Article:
Greater funding overseas has Upcycled wallboard business Saveboard expanding rapidly into Australia

Paul Charteris was working to find a solution for Fonterra’s packaging waste when he stumbled on a building product solution in the US that was “too good not to do”.

A plasterboard substitute was obviously a bit far from Fonterra’s bread and butter, setting Charteris off on a half-decade mission to fund and bring the technology to the bottom of the world.

Saveboard’s technology, licensed for the Asia Pacific region from its pioneers in America, fuses a combination of soft plastics (including from supermarket collection points) and paper/cardboard (including scratchies and beverage cartons).

Each board it makes stops 500 used beverage cartons from going to landfill and each of its production lines prevents 4,000,000kg of soft plastics and fibre from going to the dump each year.

“Ultimately, we’re not solving the worldwide problem of waste generation, but we’re taking waste that’s already available in the market that has a single use and is going to landfill and upcycling it into a direct substitution for commonly used building materials,” said Charteris, the chief executive and co-founder of the business.

Offcuts and old Saveboard products can be put back through the system to renew them, creating a circular economy.

Around half of its customers currently send offcuts back to Saveboard.

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Auckland waste firm Green Gorilla does break down plasterboard to sell as garden-friendly gypsum, but New Zealand doesn’t have a true circular option for it.

Saveboard’s end product (which comes in a natural or paper-covered form) is one of five approved substitutes for plasterboard in New Zealand and bracing tests have shown they outperform most traditional building products.

Its products, even the traditional papered boards, have a rougher texture, but this can be treated as a feature or filled with a thin layer of plaster.

Not relying on water or fossil fuels (outside of what is used in the energy grid), it has a better environmental footprint than plasterboard, which relies on Gypsum mined overseas and shipped to New Zealand.

Saveboard still requires local road transport, but Charteris said it worked out to around 75 percent of the footprint of standard plasterboard.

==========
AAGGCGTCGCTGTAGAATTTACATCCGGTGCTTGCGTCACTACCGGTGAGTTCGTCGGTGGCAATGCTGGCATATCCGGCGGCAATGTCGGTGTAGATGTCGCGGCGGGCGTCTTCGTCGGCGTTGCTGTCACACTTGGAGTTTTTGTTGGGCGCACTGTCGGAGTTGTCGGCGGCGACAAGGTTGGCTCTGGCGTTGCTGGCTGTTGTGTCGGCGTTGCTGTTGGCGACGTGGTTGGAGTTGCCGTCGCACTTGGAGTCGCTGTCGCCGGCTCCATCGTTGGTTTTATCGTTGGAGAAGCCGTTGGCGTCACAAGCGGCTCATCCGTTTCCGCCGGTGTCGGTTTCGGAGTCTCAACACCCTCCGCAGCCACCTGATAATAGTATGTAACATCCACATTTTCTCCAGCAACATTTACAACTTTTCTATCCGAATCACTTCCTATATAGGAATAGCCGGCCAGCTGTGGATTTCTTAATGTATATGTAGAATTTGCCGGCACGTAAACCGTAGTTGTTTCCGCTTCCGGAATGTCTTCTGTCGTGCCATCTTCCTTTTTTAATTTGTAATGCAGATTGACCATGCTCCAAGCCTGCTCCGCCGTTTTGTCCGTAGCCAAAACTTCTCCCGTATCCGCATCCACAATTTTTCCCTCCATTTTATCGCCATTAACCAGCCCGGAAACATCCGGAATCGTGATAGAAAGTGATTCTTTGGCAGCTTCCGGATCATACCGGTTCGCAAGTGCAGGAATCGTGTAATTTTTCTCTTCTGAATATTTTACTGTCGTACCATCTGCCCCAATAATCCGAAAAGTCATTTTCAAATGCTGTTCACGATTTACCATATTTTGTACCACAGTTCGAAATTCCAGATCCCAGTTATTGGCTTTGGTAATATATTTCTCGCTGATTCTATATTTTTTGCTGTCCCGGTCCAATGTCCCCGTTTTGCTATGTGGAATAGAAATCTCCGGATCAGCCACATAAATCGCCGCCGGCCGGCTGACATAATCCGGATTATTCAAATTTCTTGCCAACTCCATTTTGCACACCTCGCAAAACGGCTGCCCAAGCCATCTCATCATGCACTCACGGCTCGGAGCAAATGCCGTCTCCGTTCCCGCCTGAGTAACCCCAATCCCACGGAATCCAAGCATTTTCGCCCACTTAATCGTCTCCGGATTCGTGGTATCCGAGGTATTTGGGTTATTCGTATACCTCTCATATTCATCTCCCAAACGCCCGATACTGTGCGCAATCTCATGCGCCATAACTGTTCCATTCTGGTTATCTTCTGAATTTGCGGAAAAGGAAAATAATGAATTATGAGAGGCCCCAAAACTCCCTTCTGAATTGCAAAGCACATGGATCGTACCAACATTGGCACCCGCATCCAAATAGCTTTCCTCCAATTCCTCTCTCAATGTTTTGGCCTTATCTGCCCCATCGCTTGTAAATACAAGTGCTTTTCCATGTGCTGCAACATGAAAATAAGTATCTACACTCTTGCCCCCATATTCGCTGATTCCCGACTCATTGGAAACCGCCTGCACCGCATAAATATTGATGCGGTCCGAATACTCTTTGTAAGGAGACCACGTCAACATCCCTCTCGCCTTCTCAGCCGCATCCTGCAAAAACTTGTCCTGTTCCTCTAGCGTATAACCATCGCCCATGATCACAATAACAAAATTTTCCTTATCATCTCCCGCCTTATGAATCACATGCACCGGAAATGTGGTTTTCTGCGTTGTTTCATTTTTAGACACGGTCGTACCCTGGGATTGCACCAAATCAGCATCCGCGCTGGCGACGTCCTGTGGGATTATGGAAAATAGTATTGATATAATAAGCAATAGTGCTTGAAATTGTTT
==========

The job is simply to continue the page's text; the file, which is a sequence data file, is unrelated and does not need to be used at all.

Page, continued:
The company recently opened a second plant over in Sydney and has plans to open a third and fourth across the Tasman.

The growth in Australia is down to securing grant funding in Australia, something it had failed to do back home.

Its first production facility opened in Hamilton in June 2022, funded by early backing in the form of a $1.1 million loan (later converted to a 22 percent shareholding) from NZX-listed Freightways.

Freightways, which owns courier, tech and document storage and destruction businesses, followed this up with a $1.6m investment (taking its stake to 35.65 percent) towards the Australian market.

“When we were putting together the New Zealand business we applied for any funding that we thought we could qualify for, including the Waste Minimisation Fund, the Ākina Foundation, even different impact investment funds around New Zealand and ultimately we were unsuccessful.”

Charteris believed this strengthened the business case as it had to stand on its own two feet without benefitting from subsidised investment.

It ultimately had more success applying for grants in Australia – receiving A$1.74m from the New South Wales government towards its Sydney facility.

The business also received funding from the governments of Victoria and Queensland to open plants in those states.

“We’ve ultimately been successful in all the funding we’ve applied for in Australia. Look, it’s a bigger country, and they’ve got all sorts of funds available for this type [of thing]. I say that they’re ahead of New Zealand in terms of investing in sustainable infrastructure.

“Initially I thought it was going to be the reverse, but actually, I’d say they’re ahead of the game compared to New Zealand.”

Saveboard is in active conversations to start up in other Asia Pacific countries and wants to play a bigger part in creating and promoting a circular economy.

“We’re not the silver bullet to solve everything, but we’re a piece of the puzzle and if you had 100 different types of businesses like ours looking at different waste streams, then we’d be in a whole lot better place.”

Andrew Bevin is an Auckland-based business reporter who covers major industries, markets, regulation, aged care and fisheries.

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